This photo brought back lots of memories, though only vague ones, of that particular day. The caption says it’s the fall of 1971, which was the opening year of the “New” Richardson Stadium, which we must be walking to.

On seeing the photo, I laughed and showed it to my partner, Bart, since it confirms that I’m a pack rat. I’m the woman at the left margins of the photo wearing a short pink coat over my green-and-white top. I still have that top in my closet, though after 40 years (!) I only wear it around the house or yard.

There’s also a funny coincidence to the scene in the photo, since to my left is Clare Harkin, Artsci’74; she’s the woman with the long, dark blonde hair, sun glasses and brown jacket. The strange thing is that I didn’t know Clare in the fall of 1971, but met her in the fall of 1972. That’s when we had adjacent rooms in a 12-person co-op “House” (#926) in Elrond [now known as Princess Towers], the year Elrond opened. My Elrond years were my favourite ones at Queen’s.

Thanks for bringing it all back.


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Ontario's Rush to Wind Power

Re: “The Winds of Controversy”
ISSUE #1-2013, P. 4

Having spent the last three years studying and questioning the rationale for large-scale industrial wind turbine development in Ontario, we are skeptical of the comments made by Rob Parsons. He is the placating voice of the (undeniably powerful) wind lobby that is working with the Ontario government to force rural communities around the Great Lakes to accept industrialization of the countryside -- without due consideration of the consequences.

The Green Energy Act has enabled regulatory changes that take away many basic rights and protections – not only for human health and quality of life, but also for the environment, wildlife and habitat. Combine this regulatory “free ride” with large subsidies and a supportive bureaucracy, and wind companies pay only lip service to the many issues surrounding wind power. Don’t be fooled that these are idealistic entrepreneurs.They are giant corporations. So it’s no surprise that a wind “farm” project in Ontario has never been refused; the appeal process is a farce. The truth is that Big Wind is driven by subsidies -- and misdirected politicians.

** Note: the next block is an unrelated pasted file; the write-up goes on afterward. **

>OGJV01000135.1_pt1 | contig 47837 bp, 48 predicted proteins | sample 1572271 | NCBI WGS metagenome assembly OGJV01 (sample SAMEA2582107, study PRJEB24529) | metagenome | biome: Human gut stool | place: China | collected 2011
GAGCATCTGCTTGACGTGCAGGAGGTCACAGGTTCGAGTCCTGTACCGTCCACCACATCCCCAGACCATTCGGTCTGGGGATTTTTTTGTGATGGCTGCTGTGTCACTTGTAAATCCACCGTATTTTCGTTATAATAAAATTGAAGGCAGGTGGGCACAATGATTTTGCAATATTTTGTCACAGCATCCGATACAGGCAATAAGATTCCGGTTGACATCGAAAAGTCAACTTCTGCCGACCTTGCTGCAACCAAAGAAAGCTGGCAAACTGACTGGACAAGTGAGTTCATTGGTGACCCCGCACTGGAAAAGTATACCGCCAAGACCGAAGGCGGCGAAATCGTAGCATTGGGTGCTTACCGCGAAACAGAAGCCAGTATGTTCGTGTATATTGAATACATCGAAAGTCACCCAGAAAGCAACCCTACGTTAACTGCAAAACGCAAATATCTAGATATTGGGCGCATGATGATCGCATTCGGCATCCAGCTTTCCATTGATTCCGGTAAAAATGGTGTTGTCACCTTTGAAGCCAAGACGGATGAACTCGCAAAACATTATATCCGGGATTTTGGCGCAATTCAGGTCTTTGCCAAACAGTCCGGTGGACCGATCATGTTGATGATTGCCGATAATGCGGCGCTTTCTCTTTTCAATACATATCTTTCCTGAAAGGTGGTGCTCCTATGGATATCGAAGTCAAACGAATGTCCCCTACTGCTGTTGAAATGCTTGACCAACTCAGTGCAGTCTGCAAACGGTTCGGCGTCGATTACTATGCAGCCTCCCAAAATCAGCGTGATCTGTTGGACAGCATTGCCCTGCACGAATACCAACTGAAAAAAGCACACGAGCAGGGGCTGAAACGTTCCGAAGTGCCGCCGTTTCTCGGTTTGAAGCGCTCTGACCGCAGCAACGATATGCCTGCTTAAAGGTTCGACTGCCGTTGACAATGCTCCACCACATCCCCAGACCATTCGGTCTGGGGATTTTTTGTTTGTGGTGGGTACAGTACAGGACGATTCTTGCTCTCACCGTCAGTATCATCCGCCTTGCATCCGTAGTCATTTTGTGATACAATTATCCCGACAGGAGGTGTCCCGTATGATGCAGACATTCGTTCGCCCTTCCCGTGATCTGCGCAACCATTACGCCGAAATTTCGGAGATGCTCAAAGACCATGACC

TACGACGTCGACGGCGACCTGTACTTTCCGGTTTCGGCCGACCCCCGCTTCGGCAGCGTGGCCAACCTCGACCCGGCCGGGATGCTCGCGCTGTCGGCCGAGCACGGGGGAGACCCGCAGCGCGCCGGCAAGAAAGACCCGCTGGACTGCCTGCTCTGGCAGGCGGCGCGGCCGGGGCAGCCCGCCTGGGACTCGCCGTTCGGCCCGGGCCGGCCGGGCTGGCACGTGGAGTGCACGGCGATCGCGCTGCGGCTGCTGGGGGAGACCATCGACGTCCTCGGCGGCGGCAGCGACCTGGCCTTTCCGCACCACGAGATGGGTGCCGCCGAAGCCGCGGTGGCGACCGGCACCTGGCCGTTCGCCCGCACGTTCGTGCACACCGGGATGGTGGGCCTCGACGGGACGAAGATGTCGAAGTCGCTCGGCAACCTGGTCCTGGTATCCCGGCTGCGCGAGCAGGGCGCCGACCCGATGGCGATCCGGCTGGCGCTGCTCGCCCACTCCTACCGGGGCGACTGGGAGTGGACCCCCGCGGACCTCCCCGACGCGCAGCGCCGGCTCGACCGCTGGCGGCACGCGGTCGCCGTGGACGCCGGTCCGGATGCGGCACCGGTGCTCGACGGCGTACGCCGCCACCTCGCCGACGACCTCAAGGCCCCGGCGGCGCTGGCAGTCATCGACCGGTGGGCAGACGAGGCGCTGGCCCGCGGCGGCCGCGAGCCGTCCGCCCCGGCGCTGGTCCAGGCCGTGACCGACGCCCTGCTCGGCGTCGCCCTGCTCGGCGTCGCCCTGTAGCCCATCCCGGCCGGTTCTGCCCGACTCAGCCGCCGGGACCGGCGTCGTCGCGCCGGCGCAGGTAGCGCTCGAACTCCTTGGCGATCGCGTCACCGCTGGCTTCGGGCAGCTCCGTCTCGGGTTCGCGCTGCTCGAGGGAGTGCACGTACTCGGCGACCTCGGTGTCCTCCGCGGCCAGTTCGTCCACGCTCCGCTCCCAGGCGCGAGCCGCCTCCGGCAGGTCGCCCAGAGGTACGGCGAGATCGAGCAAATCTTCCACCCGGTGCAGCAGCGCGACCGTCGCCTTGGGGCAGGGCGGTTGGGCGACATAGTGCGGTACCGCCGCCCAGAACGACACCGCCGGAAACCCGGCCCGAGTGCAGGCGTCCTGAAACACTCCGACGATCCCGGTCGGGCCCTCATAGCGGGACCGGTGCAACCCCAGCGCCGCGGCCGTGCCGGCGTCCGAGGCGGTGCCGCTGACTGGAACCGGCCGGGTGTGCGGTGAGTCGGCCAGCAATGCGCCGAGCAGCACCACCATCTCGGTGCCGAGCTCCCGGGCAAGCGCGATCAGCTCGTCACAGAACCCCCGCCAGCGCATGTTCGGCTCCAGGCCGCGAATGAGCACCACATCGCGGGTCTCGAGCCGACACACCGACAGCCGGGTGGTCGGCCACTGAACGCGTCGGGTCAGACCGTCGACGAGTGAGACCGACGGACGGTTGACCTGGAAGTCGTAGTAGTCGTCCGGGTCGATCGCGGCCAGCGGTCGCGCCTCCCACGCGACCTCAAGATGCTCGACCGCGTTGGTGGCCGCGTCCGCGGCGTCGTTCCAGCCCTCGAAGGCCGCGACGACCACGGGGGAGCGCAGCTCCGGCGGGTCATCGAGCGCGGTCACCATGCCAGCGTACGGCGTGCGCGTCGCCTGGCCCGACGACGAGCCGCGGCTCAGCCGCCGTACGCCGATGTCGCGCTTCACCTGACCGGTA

This rush to wind (and solar) power in Ontario simply does not make sense. The grid is already overloaded. There are no power storage facilities, and we have done next to nothing about conservation. Amazingly, we pay other jurisdictions to take our surplus power, and it seems that soon we will shut off wind turbines at times of excess and pay producers for at least part of their losses. Energy-hungry industries are already leaving Ontario because of electricity costs and charges for us ordinary souls are set to skyrocket.

The implications for people and wildlife directly affected by these installations are far-reaching and should be taken seriously, not mocked or derided as is so often the case. However, the media is strangely quiet and most politicians aren’t listening.

We fear that in 20 years (when the subsidies run out) former Liberal premier Dalton McGuinty’s legacy will be the rusting relics of wind towers around the Great Lakes.

If you value democracy and want to maintain the quality of life in Ontario, we urge you to start paying attention to the fight over wind power. 


Queen's Alumni Review, 2013 Issue #2Queen's Alumni Review
2013 Issue #2